Assignment: To protect the President’s son

Posted November 2, 2017 at 5:00 am

By Julie Ann Madden

How his life and his family’s lives have been turned upside down because of the limelight and the position they are in now? How do you cope with that every day?

That’s the question Akron Police Chief William “Bill” Young would have asked the son of President Donald Trump if he’d have had an opportunity.

However, on Saturday when Donald Trump Jr. was at the Hole N’ The Wall Lodge with Iowa Rep. Steve King and Texas Rep. Louie Gohmert, Young didn’t have the chance.

Young was part of the protection detail, assisting the Secret Service, along with the Plymouth County Sheriff’s deputies.

The closest he was to the President’s son was about 30 to 40 feet as they ate dinner.

Young was assigned to guard the main lodge’s entrance from 5:00 to 7:30 p.m. At first, he was on main entrance’s front porch and later just inside the entrance, monitoring who entered and left the lodge.

This wasn’t the first time Young has worked with Secret Service agents to guard political figures.

In 2000, Vice-President Al Gore’s wife, Tipper, made a campaign stop in Winterset, giving a speech at the museum.

“I’m not a political person,” said Young, noting he was not a fan of the Vice-President so he wasn’t selected to assist the Secret Service. “I would have protected her with every ounce of capability in my life had I been required to do that.”

“My political leanings have no effect on how I do my job,” he said, explaining his son had asked him if he really could have protected President Bill Clinton — another candidate Young didn’t share their political views.

“Absolutely,” Young told his son. “I would protect him with every ounce of strength and ability I have — even though I didn’t vote for him.”

In February 2016, just after the Iowa Caucuses, Young was assigned to protect Clinton’s wife, Hillary, who made a campaign stop in Adel, giving a speech at the town’s bowling alley.

“I have the professionalism, sense of duty and the respect to do my job,” said Young, noting Secret Service agents serving on the Presidential Detail aren’t just protecting the person, they are protecting the Office of the Presidency — protecting a branch of our government.”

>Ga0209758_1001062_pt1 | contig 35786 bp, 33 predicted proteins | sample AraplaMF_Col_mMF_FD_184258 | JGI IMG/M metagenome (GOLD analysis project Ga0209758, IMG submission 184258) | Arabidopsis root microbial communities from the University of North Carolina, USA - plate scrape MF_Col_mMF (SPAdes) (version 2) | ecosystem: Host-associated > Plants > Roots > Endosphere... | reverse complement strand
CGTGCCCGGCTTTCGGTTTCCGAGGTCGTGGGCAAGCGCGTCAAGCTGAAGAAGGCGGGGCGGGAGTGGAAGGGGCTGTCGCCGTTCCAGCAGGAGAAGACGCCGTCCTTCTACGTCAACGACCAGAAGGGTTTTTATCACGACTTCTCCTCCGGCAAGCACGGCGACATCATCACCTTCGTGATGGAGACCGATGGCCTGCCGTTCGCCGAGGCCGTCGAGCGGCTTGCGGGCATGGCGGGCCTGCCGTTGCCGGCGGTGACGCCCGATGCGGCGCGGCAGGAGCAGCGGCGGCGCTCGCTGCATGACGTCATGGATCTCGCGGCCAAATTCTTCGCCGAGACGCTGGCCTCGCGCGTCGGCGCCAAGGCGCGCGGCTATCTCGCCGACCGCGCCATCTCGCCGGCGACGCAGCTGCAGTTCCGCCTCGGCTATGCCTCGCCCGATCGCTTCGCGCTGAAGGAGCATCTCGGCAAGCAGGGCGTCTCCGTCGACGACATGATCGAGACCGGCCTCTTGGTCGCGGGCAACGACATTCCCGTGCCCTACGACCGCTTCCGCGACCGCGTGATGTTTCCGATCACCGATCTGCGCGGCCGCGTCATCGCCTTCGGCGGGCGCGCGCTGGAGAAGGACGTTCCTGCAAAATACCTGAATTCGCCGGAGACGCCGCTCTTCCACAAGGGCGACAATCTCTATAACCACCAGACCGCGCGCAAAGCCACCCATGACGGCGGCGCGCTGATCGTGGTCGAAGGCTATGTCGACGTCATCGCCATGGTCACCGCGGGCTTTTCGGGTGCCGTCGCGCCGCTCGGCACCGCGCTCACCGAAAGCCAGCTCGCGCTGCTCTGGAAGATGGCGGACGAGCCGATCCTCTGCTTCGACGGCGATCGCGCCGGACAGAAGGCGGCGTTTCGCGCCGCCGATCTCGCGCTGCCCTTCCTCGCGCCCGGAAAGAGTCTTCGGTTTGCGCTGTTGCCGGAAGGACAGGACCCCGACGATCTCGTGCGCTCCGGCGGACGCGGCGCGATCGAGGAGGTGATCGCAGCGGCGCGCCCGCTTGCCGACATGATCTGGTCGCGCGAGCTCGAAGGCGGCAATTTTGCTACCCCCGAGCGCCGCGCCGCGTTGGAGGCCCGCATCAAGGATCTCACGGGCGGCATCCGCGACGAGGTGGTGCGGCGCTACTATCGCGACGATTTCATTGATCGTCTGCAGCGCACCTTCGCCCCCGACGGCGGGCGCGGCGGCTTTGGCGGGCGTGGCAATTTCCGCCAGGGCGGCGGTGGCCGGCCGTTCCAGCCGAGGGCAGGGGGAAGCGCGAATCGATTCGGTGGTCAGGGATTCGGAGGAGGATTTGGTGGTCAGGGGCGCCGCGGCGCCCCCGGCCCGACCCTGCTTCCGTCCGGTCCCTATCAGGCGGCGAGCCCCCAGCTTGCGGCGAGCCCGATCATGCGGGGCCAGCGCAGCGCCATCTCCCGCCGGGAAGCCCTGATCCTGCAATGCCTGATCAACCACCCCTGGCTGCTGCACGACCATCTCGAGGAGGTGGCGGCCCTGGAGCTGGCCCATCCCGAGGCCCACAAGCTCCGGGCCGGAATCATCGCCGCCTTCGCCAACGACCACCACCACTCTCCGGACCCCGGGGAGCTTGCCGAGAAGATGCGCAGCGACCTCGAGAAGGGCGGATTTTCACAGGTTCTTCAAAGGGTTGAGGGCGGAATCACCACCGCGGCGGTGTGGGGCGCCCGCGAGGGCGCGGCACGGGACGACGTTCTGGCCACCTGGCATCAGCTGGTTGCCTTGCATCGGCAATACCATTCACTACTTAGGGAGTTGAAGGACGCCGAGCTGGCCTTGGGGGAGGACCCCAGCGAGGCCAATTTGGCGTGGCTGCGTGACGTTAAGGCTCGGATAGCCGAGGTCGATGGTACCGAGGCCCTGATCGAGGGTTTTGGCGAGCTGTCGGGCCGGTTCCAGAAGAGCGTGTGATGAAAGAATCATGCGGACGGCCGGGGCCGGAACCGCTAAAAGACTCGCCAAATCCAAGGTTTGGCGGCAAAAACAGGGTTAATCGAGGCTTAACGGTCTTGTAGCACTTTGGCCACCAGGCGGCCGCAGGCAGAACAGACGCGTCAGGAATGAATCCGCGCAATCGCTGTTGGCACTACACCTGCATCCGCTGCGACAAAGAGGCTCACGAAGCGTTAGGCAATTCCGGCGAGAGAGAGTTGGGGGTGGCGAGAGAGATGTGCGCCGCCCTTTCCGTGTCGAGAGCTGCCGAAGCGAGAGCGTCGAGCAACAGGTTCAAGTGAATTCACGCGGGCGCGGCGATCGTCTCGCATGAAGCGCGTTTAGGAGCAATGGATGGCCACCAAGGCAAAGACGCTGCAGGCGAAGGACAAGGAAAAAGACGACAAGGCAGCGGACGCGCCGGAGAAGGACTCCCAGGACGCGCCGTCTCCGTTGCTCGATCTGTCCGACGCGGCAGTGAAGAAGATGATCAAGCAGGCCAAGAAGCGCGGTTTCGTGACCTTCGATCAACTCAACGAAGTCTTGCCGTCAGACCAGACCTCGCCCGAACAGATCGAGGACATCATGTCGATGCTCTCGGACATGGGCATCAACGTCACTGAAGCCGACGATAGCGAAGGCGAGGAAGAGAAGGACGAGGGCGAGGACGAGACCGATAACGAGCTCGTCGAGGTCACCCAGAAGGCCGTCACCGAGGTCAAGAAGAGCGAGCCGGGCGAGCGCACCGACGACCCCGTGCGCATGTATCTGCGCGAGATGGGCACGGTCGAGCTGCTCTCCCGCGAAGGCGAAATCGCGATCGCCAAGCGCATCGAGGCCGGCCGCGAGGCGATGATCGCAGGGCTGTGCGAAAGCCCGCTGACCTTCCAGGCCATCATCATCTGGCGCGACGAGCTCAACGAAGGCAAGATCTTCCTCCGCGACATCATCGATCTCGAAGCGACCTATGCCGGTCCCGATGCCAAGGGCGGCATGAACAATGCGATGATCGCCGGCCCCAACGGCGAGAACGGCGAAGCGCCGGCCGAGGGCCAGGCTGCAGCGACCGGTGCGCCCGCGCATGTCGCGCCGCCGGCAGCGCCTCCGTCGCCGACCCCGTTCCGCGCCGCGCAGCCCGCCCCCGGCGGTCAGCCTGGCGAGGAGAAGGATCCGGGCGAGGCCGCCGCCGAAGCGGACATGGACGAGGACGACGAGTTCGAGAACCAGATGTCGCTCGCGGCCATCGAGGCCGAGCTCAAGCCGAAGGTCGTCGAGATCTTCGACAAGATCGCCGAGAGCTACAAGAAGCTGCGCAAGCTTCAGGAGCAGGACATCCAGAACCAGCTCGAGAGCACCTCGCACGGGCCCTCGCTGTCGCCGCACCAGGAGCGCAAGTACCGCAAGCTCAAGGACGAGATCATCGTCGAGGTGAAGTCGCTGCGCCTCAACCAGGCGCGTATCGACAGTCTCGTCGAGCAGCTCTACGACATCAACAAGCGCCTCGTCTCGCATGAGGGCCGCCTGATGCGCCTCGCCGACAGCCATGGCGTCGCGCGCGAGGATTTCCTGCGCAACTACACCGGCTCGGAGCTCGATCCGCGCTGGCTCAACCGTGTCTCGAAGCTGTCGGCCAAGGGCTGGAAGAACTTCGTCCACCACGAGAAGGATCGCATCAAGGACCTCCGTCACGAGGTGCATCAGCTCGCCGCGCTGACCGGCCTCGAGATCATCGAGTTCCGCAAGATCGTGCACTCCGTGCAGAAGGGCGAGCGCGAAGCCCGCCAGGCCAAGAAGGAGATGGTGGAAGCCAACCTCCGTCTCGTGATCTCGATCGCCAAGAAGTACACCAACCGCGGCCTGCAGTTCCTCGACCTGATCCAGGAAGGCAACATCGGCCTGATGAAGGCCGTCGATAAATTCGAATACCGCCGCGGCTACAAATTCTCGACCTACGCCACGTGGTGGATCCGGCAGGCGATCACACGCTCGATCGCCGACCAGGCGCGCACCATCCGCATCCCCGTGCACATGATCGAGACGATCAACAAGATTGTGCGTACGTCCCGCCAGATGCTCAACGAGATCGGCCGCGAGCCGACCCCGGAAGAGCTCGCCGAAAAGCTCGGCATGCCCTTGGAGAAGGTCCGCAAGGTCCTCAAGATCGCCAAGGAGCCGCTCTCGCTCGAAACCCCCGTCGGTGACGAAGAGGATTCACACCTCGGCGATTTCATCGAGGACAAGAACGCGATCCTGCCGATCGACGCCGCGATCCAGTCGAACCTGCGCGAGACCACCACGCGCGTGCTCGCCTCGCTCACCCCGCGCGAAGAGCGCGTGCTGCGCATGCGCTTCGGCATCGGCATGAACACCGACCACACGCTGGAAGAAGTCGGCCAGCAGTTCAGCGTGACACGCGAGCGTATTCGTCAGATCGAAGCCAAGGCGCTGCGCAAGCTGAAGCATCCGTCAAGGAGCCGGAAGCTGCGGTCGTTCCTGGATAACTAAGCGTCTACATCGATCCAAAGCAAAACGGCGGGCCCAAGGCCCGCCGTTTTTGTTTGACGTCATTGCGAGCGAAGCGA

“When you are assigned to protect someone, your political leanings have no bearing on anything,” said Young. “You do your job to the best of your ability to make sure the person is safe.”

“I feel I’ve always had the professionalism to put my personal opinions aside and just do my job,” he added. “I’m sure every Secret Service agent has people they are protecting who they may or may not like but it’s their job to protect them and to keep them safe.”

Young didn’t get close enough to talk to Hillary Clinton either. His assignment was to guard the back entrance to the bowling alley, which faced a bike trail running through Adel.

“I saw her convoy of big black vehicles when they left,” said Young.

Last week, Young had received a call from a Secret Service agent in Omaha who told him there would be an event Saturday taking place with a “protectee” in Akron but it wasn’t until later that he knew it was a member of the First Family.

Young and Plymouth County law enforcement met with Secret Service agents to finalize their assignments during Iowa Rep. Steve King’s annual Pheasant Hunt.

“Secret Service agents are not the humorless sunglass-wearing guys always depicted in the movies and media,” said Young. “They are very cordial, very pleasant people, very professional.”

“They are very serious about how they do their job,” he added. “Really, really good guys to work with. I really enjoyed working with the agents and deputies on that.”

“That’s something you don’t get to do every day,” said Young, adding he wouldn’t want to be an agent though. “I greatly respect those guys and what they do but they work long hours and have to be ready to travel at a moment’s notice.”

“I don’t think I could live like that,” he said. “I’m pretty content with what I’m doing.”

Young wouldn’t want to be a member of the First Family either.

They can’t just run to the grocery store if they run out of bacon or stop somewhere for a pizza.

Even a five-minute television appearance takes Secret Service’s advance planning, said Young.

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